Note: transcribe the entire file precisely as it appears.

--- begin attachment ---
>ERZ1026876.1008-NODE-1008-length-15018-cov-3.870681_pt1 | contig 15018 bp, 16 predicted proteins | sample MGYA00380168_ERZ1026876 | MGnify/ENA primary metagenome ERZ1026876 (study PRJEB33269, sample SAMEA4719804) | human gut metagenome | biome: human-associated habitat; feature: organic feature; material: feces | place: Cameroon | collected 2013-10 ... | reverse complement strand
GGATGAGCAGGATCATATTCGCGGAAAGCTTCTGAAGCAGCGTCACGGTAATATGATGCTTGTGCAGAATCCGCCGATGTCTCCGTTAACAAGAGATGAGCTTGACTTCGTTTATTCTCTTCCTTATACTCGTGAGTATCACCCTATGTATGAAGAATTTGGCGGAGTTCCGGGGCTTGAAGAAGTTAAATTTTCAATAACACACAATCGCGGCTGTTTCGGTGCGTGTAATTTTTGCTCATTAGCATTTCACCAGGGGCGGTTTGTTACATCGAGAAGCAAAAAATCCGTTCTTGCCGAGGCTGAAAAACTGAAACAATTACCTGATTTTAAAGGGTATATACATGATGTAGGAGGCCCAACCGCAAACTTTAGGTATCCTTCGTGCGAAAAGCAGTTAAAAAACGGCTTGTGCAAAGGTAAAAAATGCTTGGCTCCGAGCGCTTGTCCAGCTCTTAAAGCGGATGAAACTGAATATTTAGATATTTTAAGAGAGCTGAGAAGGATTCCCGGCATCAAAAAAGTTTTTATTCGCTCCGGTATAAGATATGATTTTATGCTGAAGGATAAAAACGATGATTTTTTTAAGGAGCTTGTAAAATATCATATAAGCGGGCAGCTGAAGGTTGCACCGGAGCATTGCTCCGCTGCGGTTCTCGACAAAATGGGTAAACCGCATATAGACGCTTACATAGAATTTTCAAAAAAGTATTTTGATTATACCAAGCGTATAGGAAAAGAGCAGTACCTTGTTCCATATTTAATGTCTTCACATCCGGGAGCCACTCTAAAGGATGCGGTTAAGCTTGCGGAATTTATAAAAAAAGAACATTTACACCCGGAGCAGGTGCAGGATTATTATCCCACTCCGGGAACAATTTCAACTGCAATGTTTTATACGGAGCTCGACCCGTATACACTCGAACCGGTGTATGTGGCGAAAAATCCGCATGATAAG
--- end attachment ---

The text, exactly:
>ERZ1026876.1008-NODE-1008-length-15018-cov-3.870681_pt1 | contig 15018 bp, 16 predicted proteins | sample MGYA00380168_ERZ1026876 | MGnify/ENA primary metagenome ERZ1026876 (study PRJEB33269, sample SAMEA4719804) | human gut metagenome | biome: human-associated habitat; feature: organic feature; material: feces | place: Cameroon | collected 2013-10 ... | reverse complement strand
GGATGAGCAGGATCATATTCGCGGAAAGCTTCTGAAGCAGCGTCACGGTAATATGATGCTTGTGCAGAATCCGCCGATGTCTCCGTTAACAAGAGATGAGCTTGACTTCGTTTATTCTCTTCCTTATACTCGTGAGTATCACCCTATGTATGAAGAATTTGGCGGAGTTCCGGGGCTTGAAGAAGTTAAATTTTCAATAACACACAATCGCGGCTGTTTCGGTGCGTGTAATTTTTGCTCATTAGCATTTCACCAGGGGCGGTTTGTTACATCGAGAAGCAAAAAATCCGTTCTTGCCGAGGCTGAAAAACTGAAACAATTACCTGATTTTAAAGGGTATATACATGATGTAGGAGGCCCAACCGCAAACTTTAGGTATCCTTCGTGCGAAAAGCAGTTAAAAAACGGCTTGTGCAAAGGTAAAAAATGCTTGGCTCCGAGCGCTTGTCCAGCTCTTAAAGCGGATGAAACTGAATATTTAGATATTTTAAGAGAGCTGAGAAGGATTCCCGGCATCAAAAAAGTTTTTATTCGCTCCGGTATAAGATATGATTTTATGCTGAAGGATAAAAACGATGATTTTTTTAAGGAGCTTGTAAAATATCATATAAGCGGGCAGCTGAAGGTTGCACCGGAGCATTGCTCCGCTGCGGTTCTCGACAAAATGGGTAAACCGCATATAGACGCTTACATAGAATTTTCAAAAAAGTATTTTGATTATACCAAGCGTATAGGAAAAGAGCAGTACCTTGTTCCATATTTAATGTCTTCACATCCGGGAGCCACTCTAAAGGATGCGGTTAAGCTTGCGGAATTTATAAAAAAAGAACATTTACACCCGGAGCAGGTGCAGGATTATTATCCCACTCCGGGAACAATTTCAACTGCAATGTTTTATACGGAGCTCGACCCGTATACACTCGAACCGGTGTATGTGGCGAAAAATCCGCATGATAAG